TWEETING THE WORLD CUP IN BRAZIL
Great Northern Transmission Line
Spurred by communication needs and economic development linked to the 2014 World Cup and 2016 Summer Olympics in Brazil, Alcatel-Lucent Submarine Networks (ASN) and América Móvil, S.A.B. de C.V.—the leading wireless services provider in Latin America—constructed América Móvil 1 (the AMX-1 System), the world’s first 19,000-km submarine fiber-optic cable system specifically designed for 100-gigabit-per-second transmission.
Manage Many Moving Parts
Brazil had to quickly build a robust cable system in time to handle a surge of international communication needs. Responsible for landing points in four of the seven involved countries in the Americas, E & E’s challenge was to simultaneously juggle the varying permitting regulations/requirements of each country and get the cable project permitted with enough time for construction.
Set the Process
Having worked on nearly every cable system in Brazil, our trilingual core team applied lessons learned from work in-country and from over 50,000 miles of fiber-optic cable worldwide. By working within our own framework, we were able to quickly educate involved parties on permitting needs and immediately mobilize the environmental studies while remaining responsive to country-specific needs.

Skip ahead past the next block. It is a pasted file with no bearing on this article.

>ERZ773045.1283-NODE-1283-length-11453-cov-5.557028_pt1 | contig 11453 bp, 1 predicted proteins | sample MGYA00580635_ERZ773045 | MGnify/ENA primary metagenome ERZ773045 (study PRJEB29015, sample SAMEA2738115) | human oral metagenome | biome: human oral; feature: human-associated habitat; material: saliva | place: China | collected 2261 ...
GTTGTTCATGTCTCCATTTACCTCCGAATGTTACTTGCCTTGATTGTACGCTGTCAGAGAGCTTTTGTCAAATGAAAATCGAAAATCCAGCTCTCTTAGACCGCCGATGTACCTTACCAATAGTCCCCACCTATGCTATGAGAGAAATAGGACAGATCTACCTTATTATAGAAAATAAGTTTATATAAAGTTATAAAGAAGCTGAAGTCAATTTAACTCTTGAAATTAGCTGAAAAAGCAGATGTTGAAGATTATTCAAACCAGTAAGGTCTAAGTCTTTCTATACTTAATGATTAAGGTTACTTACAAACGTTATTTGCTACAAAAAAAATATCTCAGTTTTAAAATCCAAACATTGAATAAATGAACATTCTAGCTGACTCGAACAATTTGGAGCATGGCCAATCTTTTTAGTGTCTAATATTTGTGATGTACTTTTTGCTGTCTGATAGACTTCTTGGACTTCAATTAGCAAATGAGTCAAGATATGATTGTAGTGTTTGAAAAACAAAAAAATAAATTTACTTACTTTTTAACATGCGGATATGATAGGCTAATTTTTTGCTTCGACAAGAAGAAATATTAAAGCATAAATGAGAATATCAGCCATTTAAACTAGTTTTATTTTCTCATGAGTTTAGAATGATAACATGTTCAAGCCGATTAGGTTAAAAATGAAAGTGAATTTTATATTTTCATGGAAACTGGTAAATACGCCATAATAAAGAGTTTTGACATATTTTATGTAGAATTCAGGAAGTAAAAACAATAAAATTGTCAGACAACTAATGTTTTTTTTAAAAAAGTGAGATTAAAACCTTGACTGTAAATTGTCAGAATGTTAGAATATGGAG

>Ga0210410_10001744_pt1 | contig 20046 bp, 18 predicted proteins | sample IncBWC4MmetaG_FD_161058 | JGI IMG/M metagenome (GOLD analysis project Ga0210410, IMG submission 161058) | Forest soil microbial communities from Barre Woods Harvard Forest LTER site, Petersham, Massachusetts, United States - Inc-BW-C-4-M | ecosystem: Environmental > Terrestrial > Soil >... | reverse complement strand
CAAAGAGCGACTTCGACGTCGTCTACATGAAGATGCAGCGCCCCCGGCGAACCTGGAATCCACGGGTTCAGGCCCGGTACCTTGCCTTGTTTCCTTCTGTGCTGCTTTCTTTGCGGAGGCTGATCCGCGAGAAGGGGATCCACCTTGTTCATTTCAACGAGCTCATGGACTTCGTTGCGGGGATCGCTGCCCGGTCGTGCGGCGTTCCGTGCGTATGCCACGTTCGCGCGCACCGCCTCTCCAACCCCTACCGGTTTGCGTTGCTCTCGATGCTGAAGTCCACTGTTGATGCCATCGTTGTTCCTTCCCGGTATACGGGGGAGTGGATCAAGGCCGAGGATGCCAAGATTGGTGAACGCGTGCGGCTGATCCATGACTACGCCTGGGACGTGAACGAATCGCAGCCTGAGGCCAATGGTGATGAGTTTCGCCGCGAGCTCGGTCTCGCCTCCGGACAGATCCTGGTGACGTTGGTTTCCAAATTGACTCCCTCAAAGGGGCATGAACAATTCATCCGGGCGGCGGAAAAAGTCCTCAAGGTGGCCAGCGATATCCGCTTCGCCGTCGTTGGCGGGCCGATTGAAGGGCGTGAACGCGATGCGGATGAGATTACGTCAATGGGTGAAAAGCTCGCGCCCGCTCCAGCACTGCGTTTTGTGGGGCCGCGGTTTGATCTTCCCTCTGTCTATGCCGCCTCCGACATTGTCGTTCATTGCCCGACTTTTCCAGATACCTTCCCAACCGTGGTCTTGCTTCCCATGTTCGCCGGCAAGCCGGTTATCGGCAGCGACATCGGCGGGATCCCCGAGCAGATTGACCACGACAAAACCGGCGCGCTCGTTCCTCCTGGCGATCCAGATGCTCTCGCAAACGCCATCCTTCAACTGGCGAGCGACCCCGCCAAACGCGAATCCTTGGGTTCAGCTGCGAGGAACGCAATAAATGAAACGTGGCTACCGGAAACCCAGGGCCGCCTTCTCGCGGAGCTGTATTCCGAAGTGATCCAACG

Setting the Standard
E & E obtained the permits in principle (PIPs) required for cable installation in Brazil, Colombia, the Dominican Republic, and Mexico. The cable was completed in April 2014, just in time for the World Cup, which 280 million people around the world watched online or on a mobile device.
One-quarter of the world’s internet traffic now goes through Brazil, and E & E has become a preferred provider to get cables permitted in Brazil and Latin America. We've recently been retained by América Móvil for the next 15 years for AMX-1 maintenance operations, including annual reporting to the seven countries with landing points.
“I’ve really appreciated your proactive approach. It’s great when you have consultants who actively look for solutions to problems, who take control of in-country work, and don’t just wait to be told what to do.”